We observed an inverse relationship between the likelihood of reporting a statistically significant result and likelihood of complete reporting of outcomes. Despite being reported in a smaller proportion of trials, a statistically significant result was reported in a larger proportion of trials giving any report of creatinine (19%) or eGFR (25%) than trials reporting death (0.5%) or graft loss (4%). Complete reports of core outcomes were more likely to report a statistically significant difference between treatment arms than any reports of core outcomes (Figure 5).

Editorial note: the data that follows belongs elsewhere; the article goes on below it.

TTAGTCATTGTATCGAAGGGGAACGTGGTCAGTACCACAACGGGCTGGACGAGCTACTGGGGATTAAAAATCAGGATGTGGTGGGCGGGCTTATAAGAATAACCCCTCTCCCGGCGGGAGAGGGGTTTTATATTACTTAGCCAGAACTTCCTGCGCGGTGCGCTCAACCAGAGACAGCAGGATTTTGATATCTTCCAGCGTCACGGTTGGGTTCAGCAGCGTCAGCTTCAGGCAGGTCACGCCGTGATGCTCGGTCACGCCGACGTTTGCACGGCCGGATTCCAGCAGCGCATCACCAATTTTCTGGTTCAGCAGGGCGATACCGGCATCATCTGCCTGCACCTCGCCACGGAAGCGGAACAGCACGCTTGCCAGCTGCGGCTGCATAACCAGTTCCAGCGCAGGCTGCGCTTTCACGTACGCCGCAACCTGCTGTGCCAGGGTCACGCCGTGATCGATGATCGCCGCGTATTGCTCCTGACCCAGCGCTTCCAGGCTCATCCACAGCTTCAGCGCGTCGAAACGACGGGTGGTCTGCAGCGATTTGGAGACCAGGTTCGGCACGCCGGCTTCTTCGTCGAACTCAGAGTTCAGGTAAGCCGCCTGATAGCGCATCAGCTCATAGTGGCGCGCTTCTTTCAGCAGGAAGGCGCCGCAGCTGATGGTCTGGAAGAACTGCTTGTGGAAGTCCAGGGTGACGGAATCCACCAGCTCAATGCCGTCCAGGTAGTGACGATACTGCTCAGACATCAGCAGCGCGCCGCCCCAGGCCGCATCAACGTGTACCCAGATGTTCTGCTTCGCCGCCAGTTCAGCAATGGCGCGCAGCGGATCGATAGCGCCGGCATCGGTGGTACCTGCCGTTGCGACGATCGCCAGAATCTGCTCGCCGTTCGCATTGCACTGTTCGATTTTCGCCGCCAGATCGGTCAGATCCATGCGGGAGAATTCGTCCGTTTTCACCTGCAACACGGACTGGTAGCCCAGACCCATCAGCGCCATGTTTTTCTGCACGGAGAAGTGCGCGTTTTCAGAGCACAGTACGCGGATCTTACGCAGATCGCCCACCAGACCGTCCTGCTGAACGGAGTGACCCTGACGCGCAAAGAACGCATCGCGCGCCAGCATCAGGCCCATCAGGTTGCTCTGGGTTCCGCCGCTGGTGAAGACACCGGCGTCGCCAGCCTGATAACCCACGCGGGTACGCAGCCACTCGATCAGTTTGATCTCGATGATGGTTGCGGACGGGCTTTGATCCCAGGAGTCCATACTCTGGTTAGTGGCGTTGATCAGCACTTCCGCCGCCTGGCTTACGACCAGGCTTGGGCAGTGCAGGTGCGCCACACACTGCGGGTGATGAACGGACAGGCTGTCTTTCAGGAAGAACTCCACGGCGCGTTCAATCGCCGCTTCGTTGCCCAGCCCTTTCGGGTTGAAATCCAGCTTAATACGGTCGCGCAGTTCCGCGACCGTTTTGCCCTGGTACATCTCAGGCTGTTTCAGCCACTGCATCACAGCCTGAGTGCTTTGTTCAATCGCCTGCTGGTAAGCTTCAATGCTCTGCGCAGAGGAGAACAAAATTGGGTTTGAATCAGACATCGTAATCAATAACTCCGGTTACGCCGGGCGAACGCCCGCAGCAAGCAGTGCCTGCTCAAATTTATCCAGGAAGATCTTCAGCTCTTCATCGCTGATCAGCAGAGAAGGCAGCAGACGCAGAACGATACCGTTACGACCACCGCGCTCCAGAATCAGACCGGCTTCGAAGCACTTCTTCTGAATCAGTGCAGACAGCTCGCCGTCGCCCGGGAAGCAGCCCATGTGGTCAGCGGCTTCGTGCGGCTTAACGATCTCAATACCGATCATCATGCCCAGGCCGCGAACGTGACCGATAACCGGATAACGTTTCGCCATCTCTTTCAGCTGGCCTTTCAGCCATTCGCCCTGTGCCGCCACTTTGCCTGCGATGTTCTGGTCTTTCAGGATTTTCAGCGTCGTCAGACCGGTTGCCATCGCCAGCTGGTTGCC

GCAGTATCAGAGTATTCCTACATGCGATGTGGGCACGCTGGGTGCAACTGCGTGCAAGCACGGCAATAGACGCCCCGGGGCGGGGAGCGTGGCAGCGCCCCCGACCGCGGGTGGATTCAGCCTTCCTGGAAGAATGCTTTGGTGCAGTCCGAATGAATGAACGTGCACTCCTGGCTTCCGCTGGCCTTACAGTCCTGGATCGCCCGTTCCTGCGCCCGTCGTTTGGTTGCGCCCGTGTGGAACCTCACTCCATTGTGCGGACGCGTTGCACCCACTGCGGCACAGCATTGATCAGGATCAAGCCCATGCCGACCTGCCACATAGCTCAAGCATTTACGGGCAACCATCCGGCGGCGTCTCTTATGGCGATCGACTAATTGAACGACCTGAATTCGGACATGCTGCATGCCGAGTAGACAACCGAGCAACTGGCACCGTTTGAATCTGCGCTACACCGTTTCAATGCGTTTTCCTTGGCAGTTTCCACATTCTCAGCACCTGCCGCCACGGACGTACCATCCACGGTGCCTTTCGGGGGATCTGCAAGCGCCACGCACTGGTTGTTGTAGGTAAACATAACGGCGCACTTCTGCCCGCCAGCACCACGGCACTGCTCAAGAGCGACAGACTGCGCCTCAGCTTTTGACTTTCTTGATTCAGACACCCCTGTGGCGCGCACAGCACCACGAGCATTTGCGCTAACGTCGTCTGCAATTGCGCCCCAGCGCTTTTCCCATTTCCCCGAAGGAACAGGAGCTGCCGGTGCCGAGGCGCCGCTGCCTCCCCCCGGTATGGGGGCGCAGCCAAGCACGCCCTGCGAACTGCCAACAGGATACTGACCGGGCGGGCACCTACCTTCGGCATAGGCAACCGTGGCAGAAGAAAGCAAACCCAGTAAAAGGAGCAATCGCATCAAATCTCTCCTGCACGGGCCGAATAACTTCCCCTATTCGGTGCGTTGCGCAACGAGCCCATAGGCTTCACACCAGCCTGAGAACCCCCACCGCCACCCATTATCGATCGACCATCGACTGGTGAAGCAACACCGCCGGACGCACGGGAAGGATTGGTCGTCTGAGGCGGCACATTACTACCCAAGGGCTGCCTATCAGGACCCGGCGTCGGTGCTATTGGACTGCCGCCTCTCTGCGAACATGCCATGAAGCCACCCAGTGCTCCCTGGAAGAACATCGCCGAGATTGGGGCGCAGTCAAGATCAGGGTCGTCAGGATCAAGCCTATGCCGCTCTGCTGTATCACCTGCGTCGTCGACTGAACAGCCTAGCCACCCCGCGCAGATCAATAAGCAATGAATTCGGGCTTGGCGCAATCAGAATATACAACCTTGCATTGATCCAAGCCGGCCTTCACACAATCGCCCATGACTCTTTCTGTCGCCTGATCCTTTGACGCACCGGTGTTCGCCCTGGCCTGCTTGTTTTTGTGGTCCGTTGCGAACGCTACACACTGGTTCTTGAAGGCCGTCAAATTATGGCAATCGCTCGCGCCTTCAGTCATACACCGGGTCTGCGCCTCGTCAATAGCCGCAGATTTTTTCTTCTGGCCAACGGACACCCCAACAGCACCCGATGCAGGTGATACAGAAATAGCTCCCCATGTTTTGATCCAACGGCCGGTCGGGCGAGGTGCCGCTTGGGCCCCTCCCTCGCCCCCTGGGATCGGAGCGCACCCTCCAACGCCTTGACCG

image

Figure 5. Association between frequency of outcome reporting and statistical significance of results.

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Discussion

  1. Top of page
  2. Abstract
  3. Background
  4. Methods
  5. Results
  6. Discussion
  7. Acknowledgments
  8. Authors' contributions
  9. Disclosure
  10. References
  11. Supporting Information

Summary of findings